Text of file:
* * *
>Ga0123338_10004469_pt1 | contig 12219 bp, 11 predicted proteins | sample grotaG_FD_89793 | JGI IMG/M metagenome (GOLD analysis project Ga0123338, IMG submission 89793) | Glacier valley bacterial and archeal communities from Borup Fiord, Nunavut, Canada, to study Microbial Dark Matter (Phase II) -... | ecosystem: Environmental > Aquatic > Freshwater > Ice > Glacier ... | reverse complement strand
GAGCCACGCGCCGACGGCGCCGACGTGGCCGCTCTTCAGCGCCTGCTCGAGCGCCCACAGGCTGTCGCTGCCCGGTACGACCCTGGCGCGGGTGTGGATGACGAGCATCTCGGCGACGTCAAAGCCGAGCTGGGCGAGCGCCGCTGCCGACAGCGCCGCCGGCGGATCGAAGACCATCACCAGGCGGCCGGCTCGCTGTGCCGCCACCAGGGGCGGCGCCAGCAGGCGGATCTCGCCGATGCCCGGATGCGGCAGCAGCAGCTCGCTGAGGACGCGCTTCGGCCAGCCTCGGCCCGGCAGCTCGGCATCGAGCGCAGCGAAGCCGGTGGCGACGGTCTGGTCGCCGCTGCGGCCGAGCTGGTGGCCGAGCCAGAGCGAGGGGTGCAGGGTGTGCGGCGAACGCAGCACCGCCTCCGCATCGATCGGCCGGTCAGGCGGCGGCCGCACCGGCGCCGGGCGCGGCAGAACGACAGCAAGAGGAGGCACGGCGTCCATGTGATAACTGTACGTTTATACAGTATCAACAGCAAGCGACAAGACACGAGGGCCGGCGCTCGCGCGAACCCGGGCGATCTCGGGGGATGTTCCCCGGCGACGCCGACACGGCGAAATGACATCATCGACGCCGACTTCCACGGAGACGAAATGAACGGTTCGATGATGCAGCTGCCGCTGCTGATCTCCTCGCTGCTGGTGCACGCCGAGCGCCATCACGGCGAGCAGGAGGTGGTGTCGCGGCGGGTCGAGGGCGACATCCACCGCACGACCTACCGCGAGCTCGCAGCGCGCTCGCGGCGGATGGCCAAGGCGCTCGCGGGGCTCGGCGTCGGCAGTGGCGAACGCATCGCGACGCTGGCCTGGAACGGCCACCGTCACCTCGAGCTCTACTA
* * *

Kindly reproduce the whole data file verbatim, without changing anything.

>Ga0123338_10004469_pt1 | contig 12219 bp, 11 predicted proteins | sample grotaG_FD_89793 | JGI IMG/M metagenome (GOLD analysis project Ga0123338, IMG submission 89793) | Glacier valley bacterial and archeal communities from Borup Fiord, Nunavut, Canada, to study Microbial Dark Matter (Phase II) -... | ecosystem: Environmental > Aquatic > Freshwater > Ice > Glacier ... | reverse complement strand
GAGCCACGCGCCGACGGCGCCGACGTGGCCGCTCTTCAGCGCCTGCTCGAGCGCCCACAGGCTGTCGCTGCCCGGTACGACCCTGGCGCGGGTGTGGATGACGAGCATCTCGGCGACGTCAAAGCCGAGCTGGGCGAGCGCCGCTGCCGACAGCGCCGCCGGCGGATCGAAGACCATCACCAGGCGGCCGGCTCGCTGTGCCGCCACCAGGGGCGGCGCCAGCAGGCGGATCTCGCCGATGCCCGGATGCGGCAGCAGCAGCTCGCTGAGGACGCGCTTCGGCCAGCCTCGGCCCGGCAGCTCGGCATCGAGCGCAGCGAAGCCGGTGGCGACGGTCTGGTCGCCGCTGCGGCCGAGCTGGTGGCCGAGCCAGAGCGAGGGGTGCAGGGTGTGCGGCGAACGCAGCACCGCCTCCGCATCGATCGGCCGGTCAGGCGGCGGCCGCACCGGCGCCGGGCGCGGCAGAACGACAGCAAGAGGAGGCACGGCGTCCATGTGATAACTGTACGTTTATACAGTATCAACAGCAAGCGACAAGACACGAGGGCCGGCGCTCGCGCGAACCCGGGCGATCTCGGGGGATGTTCCCCGGCGACGCCGACACGGCGAAATGACATCATCGACGCCGACTTCCACGGAGACGAAATGAACGGTTCGATGATGCAGCTGCCGCTGCTGATCTCCTCGCTGCTGGTGCACGCCGAGCGCCATCACGGCGAGCAGGAGGTGGTGTCGCGGCGGGTCGAGGGCGACATCCACCGCACGACCTACCGCGAGCTCGCAGCGCGCTCGCGGCGGATGGCCAAGGCGCTCGCGGGGCTCGGCGTCGGCAGTGGCGAACGCATCGCGACGCTGGCCTGGAACGGCCACCGTCACCTCGAGCTCTACTA